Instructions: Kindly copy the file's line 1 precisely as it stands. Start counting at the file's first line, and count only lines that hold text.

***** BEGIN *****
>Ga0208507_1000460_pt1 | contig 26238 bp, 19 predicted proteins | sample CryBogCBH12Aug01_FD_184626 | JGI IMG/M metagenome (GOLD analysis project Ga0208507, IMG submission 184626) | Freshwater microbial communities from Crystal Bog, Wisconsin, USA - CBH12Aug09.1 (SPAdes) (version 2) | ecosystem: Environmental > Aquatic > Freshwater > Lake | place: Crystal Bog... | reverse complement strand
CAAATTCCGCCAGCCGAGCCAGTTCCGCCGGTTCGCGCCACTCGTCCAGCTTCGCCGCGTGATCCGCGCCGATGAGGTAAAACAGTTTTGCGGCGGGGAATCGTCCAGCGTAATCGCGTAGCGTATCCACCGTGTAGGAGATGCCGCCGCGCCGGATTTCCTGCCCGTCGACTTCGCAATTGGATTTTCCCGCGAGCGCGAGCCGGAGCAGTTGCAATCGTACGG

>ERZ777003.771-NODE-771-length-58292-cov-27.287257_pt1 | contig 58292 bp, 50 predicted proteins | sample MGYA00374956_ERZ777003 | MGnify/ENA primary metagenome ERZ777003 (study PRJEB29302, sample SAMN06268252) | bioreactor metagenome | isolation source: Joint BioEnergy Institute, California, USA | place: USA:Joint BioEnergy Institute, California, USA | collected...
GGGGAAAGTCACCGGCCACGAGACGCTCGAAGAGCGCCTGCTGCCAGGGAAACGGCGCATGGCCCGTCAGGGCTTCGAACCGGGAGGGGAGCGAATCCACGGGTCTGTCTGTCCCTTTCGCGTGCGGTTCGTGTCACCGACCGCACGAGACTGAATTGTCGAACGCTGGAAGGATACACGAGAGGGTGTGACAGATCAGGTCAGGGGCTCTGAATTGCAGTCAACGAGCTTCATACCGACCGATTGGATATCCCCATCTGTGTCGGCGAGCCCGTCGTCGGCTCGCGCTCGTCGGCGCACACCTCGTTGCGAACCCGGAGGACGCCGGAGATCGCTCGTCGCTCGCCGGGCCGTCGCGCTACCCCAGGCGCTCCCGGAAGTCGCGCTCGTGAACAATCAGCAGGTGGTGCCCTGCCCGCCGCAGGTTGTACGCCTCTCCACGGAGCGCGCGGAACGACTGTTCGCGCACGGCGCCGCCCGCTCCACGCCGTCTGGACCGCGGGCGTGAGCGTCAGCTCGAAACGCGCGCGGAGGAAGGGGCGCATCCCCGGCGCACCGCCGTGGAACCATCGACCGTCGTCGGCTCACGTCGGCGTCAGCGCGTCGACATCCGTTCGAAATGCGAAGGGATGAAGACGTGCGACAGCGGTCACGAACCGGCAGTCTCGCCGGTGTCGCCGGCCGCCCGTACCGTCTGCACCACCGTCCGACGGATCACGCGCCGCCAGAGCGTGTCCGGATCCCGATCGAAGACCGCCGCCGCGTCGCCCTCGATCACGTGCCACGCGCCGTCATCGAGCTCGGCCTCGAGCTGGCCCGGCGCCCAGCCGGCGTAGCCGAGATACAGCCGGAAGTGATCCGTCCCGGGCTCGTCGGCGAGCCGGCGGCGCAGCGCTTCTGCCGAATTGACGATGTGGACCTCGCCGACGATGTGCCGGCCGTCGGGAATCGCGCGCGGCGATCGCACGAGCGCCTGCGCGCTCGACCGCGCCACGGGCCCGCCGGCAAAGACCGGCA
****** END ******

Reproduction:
>Ga0208507_1000460_pt1 | contig 26238 bp, 19 predicted proteins | sample CryBogCBH12Aug01_FD_184626 | JGI IMG/M metagenome (GOLD analysis project Ga0208507, IMG submission 184626) | Freshwater microbial communities from Crystal Bog, Wisconsin, USA - CBH12Aug09.1 (SPAdes) (version 2) | ecosystem: Environmental > Aquatic > Freshwater > Lake | place: Crystal Bog... | reverse complement strand